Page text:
All of this refers to the production of electricity from a nuclear thermal source, and in this regard, the power source and its control system can be considered essentially a black box, especially if the demand cycle is fairly constant, e.g. maintaining a steady power draw for instruments or to support a habitat. However, when it comes to propulsion systems, the hideous inefficiency of thermal electric propulsion for reasonable thrust levels (e.g. those necessary to propel a crewed vehicle or large instrument platform versus a small interplanetary probe) almost certainly dictates the direct use of reactor thermal output to heat the propellant. This, in turn, requires that are are able to finely control the thermal output over a wide range, provide sufficient cooling to keep the system from eating itself, and build the reactor into the load-bearing thrust structure of the vessel. In this case, it is no longer a black box; it is an integral part of your propulsion system and the power output for other functions is almost incidental. At the same time, it has to be highly reliable and essentially maintenance free, which dictates as much robustness and simplicity as possible, while still achieving sufficient mass efficiency and overall performance to be worth the trouble. This is a far more complex set of requirements, but the driving consideration is very likely the thermal management, i.e. getting rid of all of the waste heat generated by such a system.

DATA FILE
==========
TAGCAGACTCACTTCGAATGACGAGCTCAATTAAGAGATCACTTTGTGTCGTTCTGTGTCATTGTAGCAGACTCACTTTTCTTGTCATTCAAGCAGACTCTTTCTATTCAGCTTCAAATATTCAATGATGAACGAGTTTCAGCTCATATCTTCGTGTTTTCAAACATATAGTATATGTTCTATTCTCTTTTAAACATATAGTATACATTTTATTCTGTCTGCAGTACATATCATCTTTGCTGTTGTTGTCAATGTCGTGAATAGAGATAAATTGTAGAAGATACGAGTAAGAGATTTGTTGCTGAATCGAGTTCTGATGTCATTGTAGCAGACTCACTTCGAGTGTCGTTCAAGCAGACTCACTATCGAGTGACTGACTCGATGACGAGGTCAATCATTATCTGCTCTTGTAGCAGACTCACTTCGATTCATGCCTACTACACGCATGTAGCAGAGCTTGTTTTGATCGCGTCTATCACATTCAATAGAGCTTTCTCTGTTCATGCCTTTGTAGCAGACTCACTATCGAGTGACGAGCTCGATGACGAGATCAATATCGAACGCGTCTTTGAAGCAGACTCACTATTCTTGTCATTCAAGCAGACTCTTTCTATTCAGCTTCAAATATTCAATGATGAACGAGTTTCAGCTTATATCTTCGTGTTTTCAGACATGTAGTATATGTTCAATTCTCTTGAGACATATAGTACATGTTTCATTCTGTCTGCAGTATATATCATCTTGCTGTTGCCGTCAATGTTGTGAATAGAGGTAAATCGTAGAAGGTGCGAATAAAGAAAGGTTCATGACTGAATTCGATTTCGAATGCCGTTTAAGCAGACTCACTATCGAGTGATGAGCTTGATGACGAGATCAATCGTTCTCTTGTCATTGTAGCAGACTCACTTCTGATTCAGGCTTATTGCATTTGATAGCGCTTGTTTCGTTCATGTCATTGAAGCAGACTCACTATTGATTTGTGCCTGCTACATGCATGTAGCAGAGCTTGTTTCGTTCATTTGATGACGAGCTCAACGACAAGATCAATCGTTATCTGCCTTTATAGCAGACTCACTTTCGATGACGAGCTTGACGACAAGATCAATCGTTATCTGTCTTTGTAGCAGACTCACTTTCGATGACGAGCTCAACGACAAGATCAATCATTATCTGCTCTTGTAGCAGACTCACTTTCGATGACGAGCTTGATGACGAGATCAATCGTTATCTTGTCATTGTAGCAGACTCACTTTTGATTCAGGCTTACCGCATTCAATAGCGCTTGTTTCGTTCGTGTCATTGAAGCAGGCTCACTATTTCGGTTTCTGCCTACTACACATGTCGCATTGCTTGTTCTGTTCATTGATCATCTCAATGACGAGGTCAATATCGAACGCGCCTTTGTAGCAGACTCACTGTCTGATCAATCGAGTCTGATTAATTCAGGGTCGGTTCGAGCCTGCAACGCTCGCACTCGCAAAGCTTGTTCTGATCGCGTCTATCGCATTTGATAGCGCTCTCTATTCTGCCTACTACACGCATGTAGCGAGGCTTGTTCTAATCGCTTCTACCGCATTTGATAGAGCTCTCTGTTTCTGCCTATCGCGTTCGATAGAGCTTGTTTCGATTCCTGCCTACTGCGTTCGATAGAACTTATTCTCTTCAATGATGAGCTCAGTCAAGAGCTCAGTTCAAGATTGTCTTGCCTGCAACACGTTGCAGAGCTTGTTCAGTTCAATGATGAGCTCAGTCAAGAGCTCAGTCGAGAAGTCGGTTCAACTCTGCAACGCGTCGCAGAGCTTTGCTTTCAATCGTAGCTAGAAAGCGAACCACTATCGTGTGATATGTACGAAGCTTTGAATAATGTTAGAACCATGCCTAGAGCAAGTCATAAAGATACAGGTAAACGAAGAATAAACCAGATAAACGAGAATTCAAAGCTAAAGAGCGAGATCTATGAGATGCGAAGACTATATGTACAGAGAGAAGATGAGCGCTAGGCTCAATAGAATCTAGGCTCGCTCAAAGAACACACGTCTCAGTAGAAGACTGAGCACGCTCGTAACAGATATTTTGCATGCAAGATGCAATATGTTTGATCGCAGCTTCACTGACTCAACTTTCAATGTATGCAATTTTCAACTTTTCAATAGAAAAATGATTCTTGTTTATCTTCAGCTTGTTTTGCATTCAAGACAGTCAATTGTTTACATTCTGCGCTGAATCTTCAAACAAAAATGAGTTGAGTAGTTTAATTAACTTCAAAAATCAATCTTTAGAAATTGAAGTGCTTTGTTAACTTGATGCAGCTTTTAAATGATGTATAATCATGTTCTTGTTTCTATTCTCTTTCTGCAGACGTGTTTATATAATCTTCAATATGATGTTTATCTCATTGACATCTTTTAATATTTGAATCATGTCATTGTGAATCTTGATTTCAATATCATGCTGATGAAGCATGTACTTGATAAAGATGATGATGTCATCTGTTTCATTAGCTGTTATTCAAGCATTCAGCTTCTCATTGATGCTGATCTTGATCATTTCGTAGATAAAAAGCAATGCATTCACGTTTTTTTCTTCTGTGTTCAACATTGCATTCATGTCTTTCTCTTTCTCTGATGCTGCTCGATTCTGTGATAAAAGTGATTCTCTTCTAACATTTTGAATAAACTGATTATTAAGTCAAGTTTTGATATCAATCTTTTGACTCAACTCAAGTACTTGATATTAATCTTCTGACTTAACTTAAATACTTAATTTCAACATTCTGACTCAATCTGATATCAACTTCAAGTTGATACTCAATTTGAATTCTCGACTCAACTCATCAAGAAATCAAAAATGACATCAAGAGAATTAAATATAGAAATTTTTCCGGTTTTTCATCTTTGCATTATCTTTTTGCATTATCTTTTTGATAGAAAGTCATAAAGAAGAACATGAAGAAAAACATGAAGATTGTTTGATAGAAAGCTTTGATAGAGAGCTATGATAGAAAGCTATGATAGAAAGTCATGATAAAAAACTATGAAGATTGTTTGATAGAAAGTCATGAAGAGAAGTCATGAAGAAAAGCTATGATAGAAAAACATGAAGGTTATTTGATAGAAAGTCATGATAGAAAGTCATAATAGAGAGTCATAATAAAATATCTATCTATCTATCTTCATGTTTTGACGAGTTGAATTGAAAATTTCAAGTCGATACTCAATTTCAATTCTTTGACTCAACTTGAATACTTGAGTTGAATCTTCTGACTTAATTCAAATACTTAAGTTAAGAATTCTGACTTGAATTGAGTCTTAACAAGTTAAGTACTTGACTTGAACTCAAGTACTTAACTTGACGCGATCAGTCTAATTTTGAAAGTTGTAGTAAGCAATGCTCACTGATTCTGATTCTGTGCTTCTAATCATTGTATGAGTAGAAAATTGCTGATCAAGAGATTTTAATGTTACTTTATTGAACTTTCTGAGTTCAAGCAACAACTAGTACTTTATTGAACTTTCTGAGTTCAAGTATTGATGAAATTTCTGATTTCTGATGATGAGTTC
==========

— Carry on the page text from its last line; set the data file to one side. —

How do you get rid of waste heat? Well, while space is “cold” in terms of the background temperature, the lack of a working fluid means that there is no way to reject waste heat via convection, as is done with terrestrial reactions, including those in mobile applications like nuclear submarines and naval surface vessels. This means that all of the experience and design that we’ve put into such compact, high performance systems has little applicability in the space environment. (In addition, submarine applications of nuclear fission reactors are often built around using natural convection in order to minimize pump noise; in space, the lack of gravity means that natural convection systems are much more difficult–although not impossible–to implement, so you can’t just take a S9G and plunk it into your spacecraft.)
Radiation from your reactor is really a pretty easy problem to solve; water and waste products can be used to line the view factor between the habitat and the reactor, and as long as the reactor is designed for zero maintenance there is no reason to have any connection between the habitat section and the reactor core, so they can be separated by as much distance as possible. One possible solution is to have the habitat and associated functions on one end of a tether and the reactor/propulsion section on the other, and have them be structurally attached during impulsive phases but then widely separated and used as a counterweight for ballistic flight, thus managing the radiation exposure of the crew. (You still have to mitigate the impingement of high energy cosmic radiation, coronal fluxes, and in the case of a mission to Jupiter, the radiation belts in orbit, but that is a problem regardless of your power source.)